Institutskolloquium
  • Datum: 29.10.2021
  • Uhrzeit: 10:30 - 12:00
  • Vortragende: Prof. Svetlana Ratynskaia
  • Svetlana Ratynskaia is a Professor at the Royal Institute of Technology (KTH), Stockholm. Her research area is plasma physics with a focus on dusty / complex plasmas (https://www.kth.se/ee/spp/research/area/dusty-and-complex-plasmas-1.1016427) and plasma-material interactions (https://www.kth.se/ee/spp/research/area/plasma-material-interactions-1.1022875). Her research is supported by the Swedish Research Council, the Swedish National Space Agency, the ITER Organization, and the EUROfusion Consortium. She has published over 120 papers in international peer-reviewed journals, https://orcid.org/0000-0002-6712-3625.
  • Ort: Zoom Meeting Room 1
  • Raum: Zoom Meeting
  • Gastgeber: Dmitry Moseev
  • Kontakt: dmitry.moseev@ipp.mpg.de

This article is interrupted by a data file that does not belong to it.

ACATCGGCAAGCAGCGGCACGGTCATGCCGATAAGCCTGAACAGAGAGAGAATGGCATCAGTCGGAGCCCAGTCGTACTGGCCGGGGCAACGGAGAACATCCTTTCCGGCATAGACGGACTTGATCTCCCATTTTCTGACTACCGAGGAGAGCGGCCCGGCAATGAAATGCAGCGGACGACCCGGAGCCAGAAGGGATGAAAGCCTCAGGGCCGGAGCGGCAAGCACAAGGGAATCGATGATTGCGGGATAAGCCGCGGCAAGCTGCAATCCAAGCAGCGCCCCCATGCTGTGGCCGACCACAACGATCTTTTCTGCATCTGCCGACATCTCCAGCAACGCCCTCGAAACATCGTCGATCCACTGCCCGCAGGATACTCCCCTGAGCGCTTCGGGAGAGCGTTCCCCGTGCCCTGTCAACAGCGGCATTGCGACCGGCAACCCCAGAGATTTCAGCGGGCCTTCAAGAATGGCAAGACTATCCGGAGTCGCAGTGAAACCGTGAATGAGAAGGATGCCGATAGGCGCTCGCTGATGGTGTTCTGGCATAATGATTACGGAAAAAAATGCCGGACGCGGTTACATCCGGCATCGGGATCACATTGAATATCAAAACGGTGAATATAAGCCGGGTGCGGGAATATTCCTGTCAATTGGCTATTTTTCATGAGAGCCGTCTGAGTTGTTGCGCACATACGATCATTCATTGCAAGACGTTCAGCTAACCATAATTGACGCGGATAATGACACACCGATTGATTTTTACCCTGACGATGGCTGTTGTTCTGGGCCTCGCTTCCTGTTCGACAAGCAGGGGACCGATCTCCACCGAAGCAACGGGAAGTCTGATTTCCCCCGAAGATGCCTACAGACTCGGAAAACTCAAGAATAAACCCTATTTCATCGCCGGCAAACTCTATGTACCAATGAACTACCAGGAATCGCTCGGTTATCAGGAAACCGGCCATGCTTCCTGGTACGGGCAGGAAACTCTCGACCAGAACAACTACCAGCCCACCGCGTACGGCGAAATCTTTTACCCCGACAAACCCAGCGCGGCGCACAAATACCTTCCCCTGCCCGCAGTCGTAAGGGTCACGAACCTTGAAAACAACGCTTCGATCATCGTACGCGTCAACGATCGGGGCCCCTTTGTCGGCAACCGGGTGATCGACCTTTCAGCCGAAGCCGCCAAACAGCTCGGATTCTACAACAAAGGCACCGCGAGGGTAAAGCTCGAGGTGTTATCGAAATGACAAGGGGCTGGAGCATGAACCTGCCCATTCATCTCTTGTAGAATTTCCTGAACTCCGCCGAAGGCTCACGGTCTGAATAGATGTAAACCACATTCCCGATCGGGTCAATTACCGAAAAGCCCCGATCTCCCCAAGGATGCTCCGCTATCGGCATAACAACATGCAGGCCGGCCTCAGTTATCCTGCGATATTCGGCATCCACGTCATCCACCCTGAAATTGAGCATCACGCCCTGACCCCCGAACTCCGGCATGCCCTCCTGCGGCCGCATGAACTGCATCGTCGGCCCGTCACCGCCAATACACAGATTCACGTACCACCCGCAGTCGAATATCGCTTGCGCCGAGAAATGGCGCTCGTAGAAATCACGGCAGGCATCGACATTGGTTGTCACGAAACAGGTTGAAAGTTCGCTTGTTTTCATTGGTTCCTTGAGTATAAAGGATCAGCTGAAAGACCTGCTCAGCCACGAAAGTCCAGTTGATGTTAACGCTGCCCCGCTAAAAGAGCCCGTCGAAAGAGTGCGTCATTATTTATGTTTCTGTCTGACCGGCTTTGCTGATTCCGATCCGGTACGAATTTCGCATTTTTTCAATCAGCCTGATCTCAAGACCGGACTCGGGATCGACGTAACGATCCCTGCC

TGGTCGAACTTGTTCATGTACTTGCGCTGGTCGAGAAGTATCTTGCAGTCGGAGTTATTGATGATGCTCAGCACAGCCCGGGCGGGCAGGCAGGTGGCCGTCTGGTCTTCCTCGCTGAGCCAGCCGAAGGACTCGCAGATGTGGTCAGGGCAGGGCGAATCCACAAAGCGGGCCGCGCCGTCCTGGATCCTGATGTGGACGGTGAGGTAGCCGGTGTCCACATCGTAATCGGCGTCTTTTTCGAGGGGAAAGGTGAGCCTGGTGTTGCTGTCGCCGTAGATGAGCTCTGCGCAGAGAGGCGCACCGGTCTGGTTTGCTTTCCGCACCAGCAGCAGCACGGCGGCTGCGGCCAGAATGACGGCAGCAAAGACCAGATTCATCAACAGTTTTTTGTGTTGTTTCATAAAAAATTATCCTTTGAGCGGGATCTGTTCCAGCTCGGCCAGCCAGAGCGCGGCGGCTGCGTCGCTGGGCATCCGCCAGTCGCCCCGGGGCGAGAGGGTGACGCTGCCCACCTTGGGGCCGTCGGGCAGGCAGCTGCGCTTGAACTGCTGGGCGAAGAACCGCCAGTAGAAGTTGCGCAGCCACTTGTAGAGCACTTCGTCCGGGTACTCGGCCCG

The interdisciplinary field of plasma material interactions encompasses all physical processes that lead to the exchange of particles, momentum and energy between plasmas and condensed matter bodies. Modelling of the interface between the plasma and the fusion reactor wall is a highly challenging task as the problem involves various aspects of disparate physics disciplines. On one side of ‘the border’, complicated plasma effects are dictated by classical electromagnetism. Near the interface, intense plasma-material interactions are governed by quantum mechanics. On the other side, the metallic melt (produced by incident heat loads) evolves according to the fluid mechanics laws. In addition to solid or liquid material boundaries surrounding plasmas, there are also dust particles, a by-product of plasma-surface interaction, whose remobilization from surfaces and collisions with the vessel are described by contact mechanics and impact mechanics. In this talk, we discuss some of the microscopic processes occurring on the plasma-material boundaries and modelling approaches for predictive studies of metallic plasma-facing component damage under energetic transient events, including the relevant issue of dust transport and in-vessel accumulation. [mehr]